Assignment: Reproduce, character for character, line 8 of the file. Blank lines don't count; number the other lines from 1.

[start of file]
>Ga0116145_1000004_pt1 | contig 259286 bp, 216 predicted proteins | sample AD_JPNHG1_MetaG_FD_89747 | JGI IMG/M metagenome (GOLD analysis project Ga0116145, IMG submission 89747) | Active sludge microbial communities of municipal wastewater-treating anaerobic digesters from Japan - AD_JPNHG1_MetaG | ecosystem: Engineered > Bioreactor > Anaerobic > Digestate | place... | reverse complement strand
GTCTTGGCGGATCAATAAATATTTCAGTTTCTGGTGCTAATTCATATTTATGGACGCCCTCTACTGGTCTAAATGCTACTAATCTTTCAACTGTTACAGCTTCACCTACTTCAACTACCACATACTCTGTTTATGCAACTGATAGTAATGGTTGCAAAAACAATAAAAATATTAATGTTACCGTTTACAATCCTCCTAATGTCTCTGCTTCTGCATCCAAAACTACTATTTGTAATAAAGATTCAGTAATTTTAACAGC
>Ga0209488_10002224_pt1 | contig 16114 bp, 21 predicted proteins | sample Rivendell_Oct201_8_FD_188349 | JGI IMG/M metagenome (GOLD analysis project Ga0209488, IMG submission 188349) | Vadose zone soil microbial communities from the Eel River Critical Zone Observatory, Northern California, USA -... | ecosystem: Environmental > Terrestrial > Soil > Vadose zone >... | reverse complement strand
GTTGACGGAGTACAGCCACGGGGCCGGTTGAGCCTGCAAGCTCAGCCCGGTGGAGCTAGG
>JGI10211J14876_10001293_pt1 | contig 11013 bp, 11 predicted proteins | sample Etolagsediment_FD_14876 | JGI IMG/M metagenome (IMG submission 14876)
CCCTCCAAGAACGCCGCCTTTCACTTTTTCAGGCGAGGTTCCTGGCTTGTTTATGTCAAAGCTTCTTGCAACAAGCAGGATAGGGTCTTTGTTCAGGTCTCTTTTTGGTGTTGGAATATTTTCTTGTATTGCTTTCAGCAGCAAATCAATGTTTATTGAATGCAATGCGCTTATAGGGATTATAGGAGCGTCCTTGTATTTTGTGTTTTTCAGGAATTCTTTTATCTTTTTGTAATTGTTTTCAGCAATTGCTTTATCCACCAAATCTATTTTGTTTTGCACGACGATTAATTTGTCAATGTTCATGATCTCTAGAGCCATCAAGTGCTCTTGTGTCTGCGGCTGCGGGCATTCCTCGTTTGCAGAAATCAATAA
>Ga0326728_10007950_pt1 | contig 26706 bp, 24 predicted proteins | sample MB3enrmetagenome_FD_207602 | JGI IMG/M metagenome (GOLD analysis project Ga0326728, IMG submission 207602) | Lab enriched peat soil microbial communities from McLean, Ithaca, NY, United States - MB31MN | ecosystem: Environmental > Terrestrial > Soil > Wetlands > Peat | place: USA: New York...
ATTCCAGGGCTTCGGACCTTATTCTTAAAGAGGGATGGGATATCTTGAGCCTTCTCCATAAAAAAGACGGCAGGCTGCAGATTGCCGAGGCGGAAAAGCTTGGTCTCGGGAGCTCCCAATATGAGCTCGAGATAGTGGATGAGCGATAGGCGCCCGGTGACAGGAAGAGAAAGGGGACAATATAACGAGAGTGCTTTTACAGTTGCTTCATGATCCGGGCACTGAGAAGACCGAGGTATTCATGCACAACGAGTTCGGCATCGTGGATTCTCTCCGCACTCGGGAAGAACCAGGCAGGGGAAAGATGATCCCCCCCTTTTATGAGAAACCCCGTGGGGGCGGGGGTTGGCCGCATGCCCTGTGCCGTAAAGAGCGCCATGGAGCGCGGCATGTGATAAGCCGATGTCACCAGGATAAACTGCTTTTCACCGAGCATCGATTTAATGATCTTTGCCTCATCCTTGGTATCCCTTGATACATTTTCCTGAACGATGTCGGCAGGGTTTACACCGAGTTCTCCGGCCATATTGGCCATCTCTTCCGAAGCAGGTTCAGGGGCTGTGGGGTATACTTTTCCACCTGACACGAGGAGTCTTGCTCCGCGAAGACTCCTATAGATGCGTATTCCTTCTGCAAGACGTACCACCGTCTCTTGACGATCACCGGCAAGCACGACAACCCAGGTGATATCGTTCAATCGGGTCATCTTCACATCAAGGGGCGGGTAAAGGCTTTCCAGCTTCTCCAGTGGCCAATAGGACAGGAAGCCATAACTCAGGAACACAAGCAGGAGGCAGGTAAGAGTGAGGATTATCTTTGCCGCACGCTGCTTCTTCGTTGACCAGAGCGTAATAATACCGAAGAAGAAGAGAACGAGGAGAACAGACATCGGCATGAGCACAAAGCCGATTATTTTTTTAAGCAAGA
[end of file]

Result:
ATTCCAGGGCTTCGGACCTTATTCTTAAAGAGGGATGGGATATCTTGAGCCTTCTCCATAAAAAAGACGGCAGGCTGCAGATTGCCGAGGCGGAAAAGCTTGGTCTCGGGAGCTCCCAATATGAGCTCGAGATAGTGGATGAGCGATAGGCGCCCGGTGACAGGAAGAGAAAGGGGACAATATAACGAGAGTGCTTTTACAGTTGCTTCATGATCCGGGCACTGAGAAGACCGAGGTATTCATGCACAACGAGTTCGGCATCGTGGATTCTCTCCGCACTCGGGAAGAACCAGGCAGGGGAAAGATGATCCCCCCCTTTTATGAGAAACCCCGTGGGGGCGGGGGTTGGCCGCATGCCCTGTGCCGTAAAGAGCGCCATGGAGCGCGGCATGTGATAAGCCGATGTCACCAGGATAAACTGCTTTTCACCGAGCATCGATTTAATGATCTTTGCCTCATCCTTGGTATCCCTTGATACATTTTCCTGAACGATGTCGGCAGGGTTTACACCGAGTTCTCCGGCCATATTGGCCATCTCTTCCGAAGCAGGTTCAGGGGCTGTGGGGTATACTTTTCCACCTGACACGAGGAGTCTTGCTCCGCGAAGACTCCTATAGATGCGTATTCCTTCTGCAAGACGTACCACCGTCTCTTGACGATCACCGGCAAGCACGACAACCCAGGTGATATCGTTCAATCGGGTCATCTTCACATCAAGGGGCGGGTAAAGGCTTTCCAGCTTCTCCAGTGGCCAATAGGACAGGAAGCCATAACTCAGGAACACAAGCAGGAGGCAGGTAAGAGTGAGGATTATCTTTGCCGCACGCTGCTTCTTCGTTGACCAGAGCGTAATAATACCGAAGAAGAAGAGAACGAGGAGAACAGACATCGGCATGAGCACAAAGCCGATTATTTTTTTAAGCAAGA